Calling those aged 65 and over 'grey panthers' or 'silver surfers' is preferable to calling them 'old-age pensioners', according to a survey.

Nearly all (97%) of over-65s who were asked said they certainly do not like the term 'elderly', as calls were made for politicians to use phrases representing the 'diverse demographic' of Britain's older generation.

Some 2,500 older people took part in the research, which was commissioned by MGM Advantage.

Two fifths prefer the term 'senior citizen' to OAP or elderly, while other favoured terms include 'silver surfer', 'grey panther' and 'retired person'.

In each British region, 'senior citizen' was listed as the most popular, except in Yorkshire and south-west England, where the over-65s liked being addressed as 'a retired person'.

Distribution and marketing director at retirement income specialists MGM Advantage, Aston Goodey, said that 17% of the UK population is retired, and they are a 'sizeable and influential demographic'.

He continued: 'However it is important to remember that older people are not one homogenised group but a diverse demographic that Government, society and industry cannot afford to refer to as one entity.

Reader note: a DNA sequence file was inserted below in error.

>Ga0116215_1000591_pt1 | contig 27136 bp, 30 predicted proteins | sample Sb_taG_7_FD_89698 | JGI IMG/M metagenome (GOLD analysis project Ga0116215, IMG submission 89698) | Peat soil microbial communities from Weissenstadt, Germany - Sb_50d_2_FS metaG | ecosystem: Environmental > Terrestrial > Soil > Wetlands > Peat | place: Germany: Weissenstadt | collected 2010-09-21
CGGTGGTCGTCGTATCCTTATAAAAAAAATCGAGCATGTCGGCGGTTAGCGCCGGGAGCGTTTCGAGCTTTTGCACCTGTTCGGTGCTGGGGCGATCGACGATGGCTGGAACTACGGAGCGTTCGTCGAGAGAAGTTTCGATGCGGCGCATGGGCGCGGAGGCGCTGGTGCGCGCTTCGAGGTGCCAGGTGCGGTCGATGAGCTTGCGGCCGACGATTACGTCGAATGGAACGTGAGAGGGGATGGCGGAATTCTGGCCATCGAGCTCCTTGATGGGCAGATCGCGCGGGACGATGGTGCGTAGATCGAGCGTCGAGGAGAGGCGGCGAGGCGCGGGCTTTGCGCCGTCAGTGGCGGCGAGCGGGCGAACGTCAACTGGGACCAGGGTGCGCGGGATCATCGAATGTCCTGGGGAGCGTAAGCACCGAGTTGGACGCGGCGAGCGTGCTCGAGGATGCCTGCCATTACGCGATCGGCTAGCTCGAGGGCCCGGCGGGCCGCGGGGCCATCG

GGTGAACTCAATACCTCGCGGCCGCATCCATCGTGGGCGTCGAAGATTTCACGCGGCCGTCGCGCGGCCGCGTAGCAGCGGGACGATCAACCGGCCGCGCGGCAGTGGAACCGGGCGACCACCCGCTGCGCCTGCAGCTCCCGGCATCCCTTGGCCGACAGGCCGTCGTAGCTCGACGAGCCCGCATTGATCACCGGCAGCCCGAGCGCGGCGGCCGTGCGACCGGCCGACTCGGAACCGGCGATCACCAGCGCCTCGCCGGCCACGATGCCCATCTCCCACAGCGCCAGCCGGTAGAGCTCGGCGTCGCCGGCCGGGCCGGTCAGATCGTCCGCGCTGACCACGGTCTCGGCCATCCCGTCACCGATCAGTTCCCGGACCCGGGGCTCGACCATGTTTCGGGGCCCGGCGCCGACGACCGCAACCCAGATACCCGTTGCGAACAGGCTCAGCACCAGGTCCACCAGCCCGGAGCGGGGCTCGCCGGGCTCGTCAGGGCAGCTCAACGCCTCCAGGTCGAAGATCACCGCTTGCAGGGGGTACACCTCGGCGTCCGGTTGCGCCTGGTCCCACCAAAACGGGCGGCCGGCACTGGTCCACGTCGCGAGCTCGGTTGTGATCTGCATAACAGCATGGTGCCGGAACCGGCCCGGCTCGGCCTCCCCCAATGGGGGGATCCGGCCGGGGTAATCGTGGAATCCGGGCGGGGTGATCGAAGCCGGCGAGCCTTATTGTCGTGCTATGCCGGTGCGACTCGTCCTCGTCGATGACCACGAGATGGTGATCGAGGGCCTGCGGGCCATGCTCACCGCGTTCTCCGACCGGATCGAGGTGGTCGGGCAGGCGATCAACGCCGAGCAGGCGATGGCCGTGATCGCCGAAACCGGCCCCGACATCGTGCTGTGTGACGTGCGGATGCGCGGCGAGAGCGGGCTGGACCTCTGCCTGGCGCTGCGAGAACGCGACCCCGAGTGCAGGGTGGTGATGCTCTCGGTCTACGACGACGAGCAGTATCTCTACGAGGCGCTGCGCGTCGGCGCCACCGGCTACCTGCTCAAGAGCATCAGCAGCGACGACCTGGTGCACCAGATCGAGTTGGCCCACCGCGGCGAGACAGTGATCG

'While there is no consensus amongst older people as to how they would like to be addressed, they are deeply aware of society's desire to categorise them.

'Senior citizen may be the most popular term of reference but there were strong showings for 'senior', 'retired person' and even 'grey panther'.

He added that it is 'high time' we spoke to older people as individuals, and made sure we tailored products and services to their needs.

Michelle Mitchell, Charity Director General of Age UK said: 'Language is a really powerful tool in changing people's attitudes and perceptions towards older people. The over 60s are an incredibly diverse group of people - stretching across up to four decades as well as ethnically and socially diverse.

'If a vast majority of that group report that they dislike the label of "elderly" attaching to them, then surely it would be courteous at the very least to examine whether that term continues to be used.'

Article from Age UK